Test review of the Canon PowerShot SX200 digital camera
The SX200 IS features a 12 x optical zoom with an equivalent focal range of 28-336mm. It has optical image stabilisation, with a 1/2.33in CCD sensor at 12.1MP. It has a 3in LCD with a resolution of 230K. Full manual control over shutter and aperture plus Full HD video capture with HDMI out socket is provided.
In a fashion befitting the compact superzoom category, the SX200 is larger than your average compact camera, but still small enough to fit relatively easily in the pocket.
The SX200 IS sports a wedge-shaped body, thickening out towards the right hand side of the camera, thus providing a comfortable hold for operating the camera. Whilst the camera is generally well designed, it isn’t without flaws.
The problem with the SX200 IS lies in the camera’s built-in flash. It’s of the pop-up variety, but Canon has chosen to have it pop up whenever the camera is in use, without the option to force it closed. Not only is this a touch annoying when using the camera, but also I’d imagine that it would be fairly easy to break in some way during common day-to-day use.
Lens and focus performance is good, with the lens travelling from the wide to the tele end of the zoom quickly, though in quite a noisy fashion. Autofocus is both accurate and handled in no time at all. Exposures are generally reliable, though it displays a slight tendency to underexposure at times. The camera a sports prompt autofocus system, and there is very little hanging around involved in general use. The menu system is also both intuitive and simple to navigate.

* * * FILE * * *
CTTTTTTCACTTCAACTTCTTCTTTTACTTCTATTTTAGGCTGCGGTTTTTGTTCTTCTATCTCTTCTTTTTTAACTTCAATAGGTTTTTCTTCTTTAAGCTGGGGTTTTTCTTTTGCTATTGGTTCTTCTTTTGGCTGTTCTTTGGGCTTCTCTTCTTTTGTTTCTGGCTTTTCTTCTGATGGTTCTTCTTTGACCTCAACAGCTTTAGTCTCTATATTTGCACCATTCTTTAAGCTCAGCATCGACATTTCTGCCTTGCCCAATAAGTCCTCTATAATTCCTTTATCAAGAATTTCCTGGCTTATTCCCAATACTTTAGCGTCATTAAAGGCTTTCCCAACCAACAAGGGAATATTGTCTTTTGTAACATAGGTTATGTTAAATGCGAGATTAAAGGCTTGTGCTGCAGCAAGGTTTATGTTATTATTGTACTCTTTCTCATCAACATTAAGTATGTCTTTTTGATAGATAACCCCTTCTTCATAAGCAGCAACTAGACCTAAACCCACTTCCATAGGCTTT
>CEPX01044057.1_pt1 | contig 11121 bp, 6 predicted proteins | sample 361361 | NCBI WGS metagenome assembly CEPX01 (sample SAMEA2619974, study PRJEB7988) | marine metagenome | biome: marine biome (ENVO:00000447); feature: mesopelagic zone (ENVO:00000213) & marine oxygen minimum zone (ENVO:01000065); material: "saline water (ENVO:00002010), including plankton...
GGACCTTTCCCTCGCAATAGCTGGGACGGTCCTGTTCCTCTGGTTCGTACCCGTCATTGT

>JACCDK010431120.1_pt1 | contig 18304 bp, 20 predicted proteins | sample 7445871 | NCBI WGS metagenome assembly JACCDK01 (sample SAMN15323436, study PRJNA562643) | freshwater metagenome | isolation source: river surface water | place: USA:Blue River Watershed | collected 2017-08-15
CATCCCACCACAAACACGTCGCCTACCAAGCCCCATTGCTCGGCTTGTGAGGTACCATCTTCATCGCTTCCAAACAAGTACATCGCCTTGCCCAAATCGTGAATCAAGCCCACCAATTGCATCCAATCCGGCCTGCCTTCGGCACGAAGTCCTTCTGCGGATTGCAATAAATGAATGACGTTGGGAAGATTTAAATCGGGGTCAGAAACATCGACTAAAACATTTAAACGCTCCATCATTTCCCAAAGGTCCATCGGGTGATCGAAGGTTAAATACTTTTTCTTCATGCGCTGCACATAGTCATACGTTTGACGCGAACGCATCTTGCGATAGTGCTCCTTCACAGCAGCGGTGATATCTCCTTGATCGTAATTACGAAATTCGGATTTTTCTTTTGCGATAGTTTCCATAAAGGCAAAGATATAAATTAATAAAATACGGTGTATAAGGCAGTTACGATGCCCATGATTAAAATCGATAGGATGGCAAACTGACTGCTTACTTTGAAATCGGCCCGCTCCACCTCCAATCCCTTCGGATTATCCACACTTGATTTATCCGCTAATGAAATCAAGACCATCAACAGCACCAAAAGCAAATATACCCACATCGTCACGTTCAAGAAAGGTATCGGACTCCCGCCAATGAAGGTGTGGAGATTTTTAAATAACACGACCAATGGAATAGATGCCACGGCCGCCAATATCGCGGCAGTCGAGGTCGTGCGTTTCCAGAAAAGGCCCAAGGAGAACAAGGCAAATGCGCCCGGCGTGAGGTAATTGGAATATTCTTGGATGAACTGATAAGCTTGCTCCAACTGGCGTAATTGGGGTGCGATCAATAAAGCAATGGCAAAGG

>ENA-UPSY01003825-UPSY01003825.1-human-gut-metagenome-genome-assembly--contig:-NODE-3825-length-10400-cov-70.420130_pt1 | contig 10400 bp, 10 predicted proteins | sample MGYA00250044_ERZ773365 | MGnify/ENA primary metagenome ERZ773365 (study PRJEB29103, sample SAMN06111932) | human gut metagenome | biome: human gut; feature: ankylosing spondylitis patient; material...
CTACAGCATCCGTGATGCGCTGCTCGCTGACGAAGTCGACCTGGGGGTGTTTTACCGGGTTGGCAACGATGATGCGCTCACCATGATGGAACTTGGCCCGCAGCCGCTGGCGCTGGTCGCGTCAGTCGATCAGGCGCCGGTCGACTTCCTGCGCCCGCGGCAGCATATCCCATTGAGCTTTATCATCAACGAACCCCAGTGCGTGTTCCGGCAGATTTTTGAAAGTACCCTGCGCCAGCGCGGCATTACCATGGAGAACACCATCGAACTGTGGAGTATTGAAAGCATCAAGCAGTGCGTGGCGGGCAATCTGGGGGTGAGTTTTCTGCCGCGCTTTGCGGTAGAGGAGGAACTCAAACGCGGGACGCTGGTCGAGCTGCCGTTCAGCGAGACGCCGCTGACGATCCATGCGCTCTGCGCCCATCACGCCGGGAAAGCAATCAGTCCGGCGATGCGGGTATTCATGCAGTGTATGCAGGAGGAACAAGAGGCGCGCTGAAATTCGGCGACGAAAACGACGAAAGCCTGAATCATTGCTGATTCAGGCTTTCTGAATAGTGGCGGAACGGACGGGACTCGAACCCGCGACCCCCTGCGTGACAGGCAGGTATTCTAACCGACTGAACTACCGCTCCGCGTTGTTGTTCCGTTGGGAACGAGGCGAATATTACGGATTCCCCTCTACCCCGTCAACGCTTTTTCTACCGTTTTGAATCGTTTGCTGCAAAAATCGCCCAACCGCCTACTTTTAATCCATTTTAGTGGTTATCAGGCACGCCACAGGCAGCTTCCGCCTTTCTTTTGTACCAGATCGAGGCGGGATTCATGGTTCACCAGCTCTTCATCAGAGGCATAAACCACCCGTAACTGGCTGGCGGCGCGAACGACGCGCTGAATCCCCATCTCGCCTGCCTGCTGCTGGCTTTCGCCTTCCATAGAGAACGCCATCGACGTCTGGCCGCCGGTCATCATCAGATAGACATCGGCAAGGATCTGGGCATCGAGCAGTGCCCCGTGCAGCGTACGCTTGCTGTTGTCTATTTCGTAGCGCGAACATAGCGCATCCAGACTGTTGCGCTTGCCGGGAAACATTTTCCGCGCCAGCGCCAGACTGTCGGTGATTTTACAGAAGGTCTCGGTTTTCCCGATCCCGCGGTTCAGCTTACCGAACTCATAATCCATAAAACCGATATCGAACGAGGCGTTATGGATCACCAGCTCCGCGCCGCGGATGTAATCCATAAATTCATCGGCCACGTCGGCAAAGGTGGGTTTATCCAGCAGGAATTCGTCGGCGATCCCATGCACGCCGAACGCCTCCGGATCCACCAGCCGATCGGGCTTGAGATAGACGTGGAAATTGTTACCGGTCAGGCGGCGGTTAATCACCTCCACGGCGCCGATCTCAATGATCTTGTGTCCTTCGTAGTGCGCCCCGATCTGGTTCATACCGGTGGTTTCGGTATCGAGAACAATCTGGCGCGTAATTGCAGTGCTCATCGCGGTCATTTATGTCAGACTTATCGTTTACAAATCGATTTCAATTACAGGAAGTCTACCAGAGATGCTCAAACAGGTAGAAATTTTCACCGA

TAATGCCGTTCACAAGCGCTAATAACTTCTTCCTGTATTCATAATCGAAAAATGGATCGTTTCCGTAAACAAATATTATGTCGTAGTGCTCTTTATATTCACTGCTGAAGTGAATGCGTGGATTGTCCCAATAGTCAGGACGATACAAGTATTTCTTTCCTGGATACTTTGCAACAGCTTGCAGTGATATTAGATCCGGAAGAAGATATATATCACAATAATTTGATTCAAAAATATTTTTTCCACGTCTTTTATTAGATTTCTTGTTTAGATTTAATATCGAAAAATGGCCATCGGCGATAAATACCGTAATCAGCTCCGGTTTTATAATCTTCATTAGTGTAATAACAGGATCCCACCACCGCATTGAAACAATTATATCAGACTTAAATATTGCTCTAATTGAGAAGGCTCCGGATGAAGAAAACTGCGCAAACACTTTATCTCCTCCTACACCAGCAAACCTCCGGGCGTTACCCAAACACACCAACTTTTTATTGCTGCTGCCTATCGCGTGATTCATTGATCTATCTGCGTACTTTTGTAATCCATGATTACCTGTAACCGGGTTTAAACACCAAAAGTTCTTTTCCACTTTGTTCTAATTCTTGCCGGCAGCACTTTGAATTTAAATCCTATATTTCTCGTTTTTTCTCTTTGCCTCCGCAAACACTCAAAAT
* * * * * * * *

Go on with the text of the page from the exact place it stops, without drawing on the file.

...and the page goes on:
The SX200 IS handles image noise well, with usable results right up to the maximum ISO, at full resolution, of 1600, though does use fairly aggressive noise reduction and thus fine detail is smudged. However, if you’re not wanting to handle noise reduction manually in
post production, the SX200 IS makes sense.
The overall look of images produced are slightly flat in appearance compared to others . Colour rendition displays quite unnatural tones, with fairly saturated blue. With such a wide focal range packed into a small body, fringing is always going to be an issue. The SX200 IS struggles in difficult light, with fringing appearing around a subject’s edges. At low ISO settings the relatively high pixel count of the SX200 IS helps for fine detail.
Value For Money
The Canon SX200 IS is currently available around the £350 mark, which is fairly pricey. If you look at what the cameras is lacking as a serious shooting proposition, namely Raw capture, it seems a touch expensive. However, it is generally good at what it does, and that is combine a large focal range into a relatively compact body, with few compromises.
The Canon SX200 IS is a very good camera. It offers exactly what models in the compact superzoom market should: namely, an extensive focal range in a compact body, along with extensive functionality and an ample LCD screen. However, it does have niggles with regards to design. The permanently popped-up flash is both intrusive and no doubt easily broken.